DEAR ABBY: My husband's mother has been diagnosed with emphysema and deteriorating lungs. Last April, the doctor's prognosis was that she would die within the year. We decided to move to her hometown to be with her and the family during this time of crisis.
We have discovered that she still smokes cigarettes and doesn't use her oxygen as often as she should. Her doctor ordered her to quit working, so now she is home all day, and all she does is complain and talk about dying. Abby, if she's so worried about dying, why won't she quit smoking and try to make herself better? She is not that old.
She has four wonderful grandchildren to watch grow up, and my husband and I would like her to be around when WE have children. I feel like I'm hitting my head against a brick wall whenever I try to talk to her and give her words of encouragement. She refuses to go to another doctor for a second opinion, which I feel she needs to do.
Abby, what can the family and I do to help her see the light? I'm hopeful that if she sees this letter in the paper, she'll understand what we are going through. -- CONCERNED DAUGHTER-IN-LAW
DEAR CONCERNED: Your mother-in-law probably has not stopped smoking because she is hopelessly addicted to cigarettes and feels that because she is terminal, it's useless to fight a battle she has been told she will lose anyway.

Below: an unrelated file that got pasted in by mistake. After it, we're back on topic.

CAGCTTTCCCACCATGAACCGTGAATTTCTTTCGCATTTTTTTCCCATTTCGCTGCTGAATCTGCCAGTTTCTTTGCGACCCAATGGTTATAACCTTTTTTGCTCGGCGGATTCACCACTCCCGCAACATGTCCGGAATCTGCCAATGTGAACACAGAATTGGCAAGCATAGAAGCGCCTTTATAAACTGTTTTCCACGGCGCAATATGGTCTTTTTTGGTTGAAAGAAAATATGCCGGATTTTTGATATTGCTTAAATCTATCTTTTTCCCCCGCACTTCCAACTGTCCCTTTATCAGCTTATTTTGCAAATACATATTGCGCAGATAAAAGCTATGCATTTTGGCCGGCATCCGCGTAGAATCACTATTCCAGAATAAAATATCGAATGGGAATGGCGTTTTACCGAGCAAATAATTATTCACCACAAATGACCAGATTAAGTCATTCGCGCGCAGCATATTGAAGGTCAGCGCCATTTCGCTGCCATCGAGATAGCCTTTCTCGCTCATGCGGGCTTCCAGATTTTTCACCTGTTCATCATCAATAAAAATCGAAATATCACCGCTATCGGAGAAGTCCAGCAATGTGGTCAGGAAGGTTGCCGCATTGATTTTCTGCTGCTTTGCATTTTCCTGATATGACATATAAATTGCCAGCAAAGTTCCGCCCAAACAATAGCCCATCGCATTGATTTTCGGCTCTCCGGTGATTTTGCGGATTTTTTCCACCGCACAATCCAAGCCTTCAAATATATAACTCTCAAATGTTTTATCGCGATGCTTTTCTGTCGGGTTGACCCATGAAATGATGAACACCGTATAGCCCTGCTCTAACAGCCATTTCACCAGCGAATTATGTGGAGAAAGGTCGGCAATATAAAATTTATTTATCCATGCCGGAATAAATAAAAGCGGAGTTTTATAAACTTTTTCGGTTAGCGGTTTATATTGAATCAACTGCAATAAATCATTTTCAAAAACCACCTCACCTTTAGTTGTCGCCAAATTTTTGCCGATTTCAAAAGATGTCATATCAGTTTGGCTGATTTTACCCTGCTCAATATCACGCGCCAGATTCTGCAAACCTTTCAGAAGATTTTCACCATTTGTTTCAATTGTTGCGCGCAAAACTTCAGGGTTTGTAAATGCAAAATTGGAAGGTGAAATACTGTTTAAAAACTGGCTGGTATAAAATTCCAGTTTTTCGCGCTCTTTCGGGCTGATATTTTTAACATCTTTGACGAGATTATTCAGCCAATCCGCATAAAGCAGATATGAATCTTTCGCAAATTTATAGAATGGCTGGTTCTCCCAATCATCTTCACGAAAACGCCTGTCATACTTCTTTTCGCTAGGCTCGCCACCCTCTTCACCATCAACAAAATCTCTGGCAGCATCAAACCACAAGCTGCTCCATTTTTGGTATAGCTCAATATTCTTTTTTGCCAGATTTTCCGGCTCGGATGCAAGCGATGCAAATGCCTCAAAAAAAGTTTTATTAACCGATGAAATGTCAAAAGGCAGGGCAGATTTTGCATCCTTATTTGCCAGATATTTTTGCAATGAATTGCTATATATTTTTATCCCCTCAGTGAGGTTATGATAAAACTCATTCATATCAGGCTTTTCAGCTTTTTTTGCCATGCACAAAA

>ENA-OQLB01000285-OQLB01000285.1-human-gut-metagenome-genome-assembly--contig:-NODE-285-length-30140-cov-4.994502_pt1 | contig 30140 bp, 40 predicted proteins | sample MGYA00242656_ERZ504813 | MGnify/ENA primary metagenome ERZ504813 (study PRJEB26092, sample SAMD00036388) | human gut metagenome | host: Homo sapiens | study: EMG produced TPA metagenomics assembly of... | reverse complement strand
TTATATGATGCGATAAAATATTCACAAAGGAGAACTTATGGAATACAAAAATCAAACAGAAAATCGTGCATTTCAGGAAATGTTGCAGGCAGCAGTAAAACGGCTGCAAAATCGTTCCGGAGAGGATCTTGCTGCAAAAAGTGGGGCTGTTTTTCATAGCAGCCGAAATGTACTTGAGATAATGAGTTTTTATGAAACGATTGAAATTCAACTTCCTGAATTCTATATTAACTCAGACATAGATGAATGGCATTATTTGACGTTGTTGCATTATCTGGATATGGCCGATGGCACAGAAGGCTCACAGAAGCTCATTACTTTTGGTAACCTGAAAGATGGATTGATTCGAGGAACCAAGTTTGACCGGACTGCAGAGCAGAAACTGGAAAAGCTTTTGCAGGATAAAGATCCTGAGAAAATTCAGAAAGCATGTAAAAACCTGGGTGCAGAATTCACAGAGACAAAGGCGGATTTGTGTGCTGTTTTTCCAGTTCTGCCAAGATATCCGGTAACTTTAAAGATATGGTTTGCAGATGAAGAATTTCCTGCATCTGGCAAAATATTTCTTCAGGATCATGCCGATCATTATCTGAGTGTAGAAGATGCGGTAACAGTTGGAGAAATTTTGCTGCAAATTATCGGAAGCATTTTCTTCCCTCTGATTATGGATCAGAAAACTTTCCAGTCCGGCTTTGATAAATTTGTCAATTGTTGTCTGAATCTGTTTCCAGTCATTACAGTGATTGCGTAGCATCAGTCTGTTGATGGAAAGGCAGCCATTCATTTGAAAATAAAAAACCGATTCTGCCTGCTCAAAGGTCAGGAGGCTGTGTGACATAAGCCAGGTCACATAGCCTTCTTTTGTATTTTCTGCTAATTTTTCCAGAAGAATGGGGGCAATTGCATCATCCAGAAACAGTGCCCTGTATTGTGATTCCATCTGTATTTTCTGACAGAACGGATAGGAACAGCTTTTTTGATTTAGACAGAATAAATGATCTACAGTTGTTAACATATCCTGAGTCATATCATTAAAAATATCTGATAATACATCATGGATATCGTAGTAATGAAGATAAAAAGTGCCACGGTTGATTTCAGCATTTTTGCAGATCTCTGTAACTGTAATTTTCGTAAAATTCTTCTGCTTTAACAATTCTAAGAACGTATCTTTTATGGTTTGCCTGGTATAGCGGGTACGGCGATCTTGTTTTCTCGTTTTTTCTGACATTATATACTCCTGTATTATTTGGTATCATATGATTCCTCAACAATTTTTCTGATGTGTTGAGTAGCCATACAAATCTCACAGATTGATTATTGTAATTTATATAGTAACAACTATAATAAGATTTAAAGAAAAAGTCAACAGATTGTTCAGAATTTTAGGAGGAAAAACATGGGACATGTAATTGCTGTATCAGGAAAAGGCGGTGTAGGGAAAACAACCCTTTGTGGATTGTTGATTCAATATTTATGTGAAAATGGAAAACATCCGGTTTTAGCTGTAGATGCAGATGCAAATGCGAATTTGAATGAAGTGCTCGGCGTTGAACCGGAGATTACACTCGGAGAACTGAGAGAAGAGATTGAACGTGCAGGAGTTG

Your suggestion that she seek a second medical opinion was excellent. No one should accept a death sentence without seeking a second opinion -- or even a third. Your husband and the other members of the family should schedule an appointment for Mom and see that she keeps it. Where there is life, there is hope.
Your letter is a timely one, because today marks the 23rd annual Great American Smokeout. For those who may not know about it, the Smokeout is an upbeat, good-humored, one-day campaign to encourage smokers to quit smoking for 24 hours -- just to prove to themselves they can do it.
In 1998, 19 percent of smokers (approximately 8,930,000 people) participated in the Great American Smokeout. Of those participating, 10 percent -- more than 890,000 adults -- reported that they were smoking less or not at all one to five days later. That's more than 89,000 people who are well on their way to healthier, smoke-free lives -- thanks to the American Cancer Society.
While "cold turkey" is the most difficult way to quit, I'm told it is also the most effective way to rid oneself of the habit. Those who need help or want more information about the effects of tobacco may call their local chapter of the American Cancer Society or (800) ACS-2345.
And so, Dear Readers, if you're hooked on tobacco and have been saying, "One of these days I've got to quit," why not join the Great American Smokeout and quit today? It won't be easy, but it will be the best holiday present you can give yourself and those who love you.
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